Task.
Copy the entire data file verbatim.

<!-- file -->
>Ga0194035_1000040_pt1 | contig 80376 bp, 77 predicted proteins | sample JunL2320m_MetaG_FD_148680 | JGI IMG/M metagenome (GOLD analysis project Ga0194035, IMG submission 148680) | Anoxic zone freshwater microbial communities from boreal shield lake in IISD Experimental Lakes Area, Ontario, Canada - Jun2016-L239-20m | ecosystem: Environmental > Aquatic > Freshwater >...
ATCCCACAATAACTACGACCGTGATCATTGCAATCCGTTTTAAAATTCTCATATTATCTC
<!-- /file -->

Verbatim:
>Ga0194035_1000040_pt1 | contig 80376 bp, 77 predicted proteins | sample JunL2320m_MetaG_FD_148680 | JGI IMG/M metagenome (GOLD analysis project Ga0194035, IMG submission 148680) | Anoxic zone freshwater microbial communities from boreal shield lake in IISD Experimental Lakes Area, Ontario, Canada - Jun2016-L239-20m | ecosystem: Environmental > Aquatic > Freshwater >...
ATCCCACAATAACTACGACCGTGATCATTGCAATCCGTTTTAAAATTCTCATATTATCTC